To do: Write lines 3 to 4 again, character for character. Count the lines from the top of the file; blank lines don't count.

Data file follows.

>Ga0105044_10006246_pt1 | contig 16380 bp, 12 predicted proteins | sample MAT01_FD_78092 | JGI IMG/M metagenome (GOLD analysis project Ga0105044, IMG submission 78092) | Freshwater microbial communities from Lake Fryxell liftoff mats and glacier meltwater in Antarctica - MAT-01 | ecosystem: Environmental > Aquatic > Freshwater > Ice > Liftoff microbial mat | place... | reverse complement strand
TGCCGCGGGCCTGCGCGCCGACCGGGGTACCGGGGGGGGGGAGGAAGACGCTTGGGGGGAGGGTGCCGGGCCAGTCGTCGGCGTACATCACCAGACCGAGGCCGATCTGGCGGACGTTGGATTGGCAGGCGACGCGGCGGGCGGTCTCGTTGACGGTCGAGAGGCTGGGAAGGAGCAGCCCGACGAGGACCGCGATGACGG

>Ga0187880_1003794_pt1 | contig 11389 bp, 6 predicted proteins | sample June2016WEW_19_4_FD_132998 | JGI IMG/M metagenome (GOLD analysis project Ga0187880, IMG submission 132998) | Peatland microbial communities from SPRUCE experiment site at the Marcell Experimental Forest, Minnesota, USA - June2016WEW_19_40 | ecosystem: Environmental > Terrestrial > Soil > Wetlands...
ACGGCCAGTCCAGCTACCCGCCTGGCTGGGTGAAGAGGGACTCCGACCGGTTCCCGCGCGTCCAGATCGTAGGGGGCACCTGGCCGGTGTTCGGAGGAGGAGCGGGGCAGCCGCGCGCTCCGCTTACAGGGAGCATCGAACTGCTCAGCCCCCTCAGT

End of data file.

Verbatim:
>Ga0187880_1003794_pt1 | contig 11389 bp, 6 predicted proteins | sample June2016WEW_19_4_FD_132998 | JGI IMG/M metagenome (GOLD analysis project Ga0187880, IMG submission 132998) | Peatland microbial communities from SPRUCE experiment site at the Marcell Experimental Forest, Minnesota, USA - June2016WEW_19_40 | ecosystem: Environmental > Terrestrial > Soil > Wetlands...
ACGGCCAGTCCAGCTACCCGCCTGGCTGGGTGAAGAGGGACTCCGACCGGTTCCCGCGCGTCCAGATCGTAGGGGGCACCTGGCCGGTGTTCGGAGGAGGAGCGGGGCAGCCGCGCGCTCCGCTTACAGGGAGCATCGAACTGCTCAGCCCCCTCAGT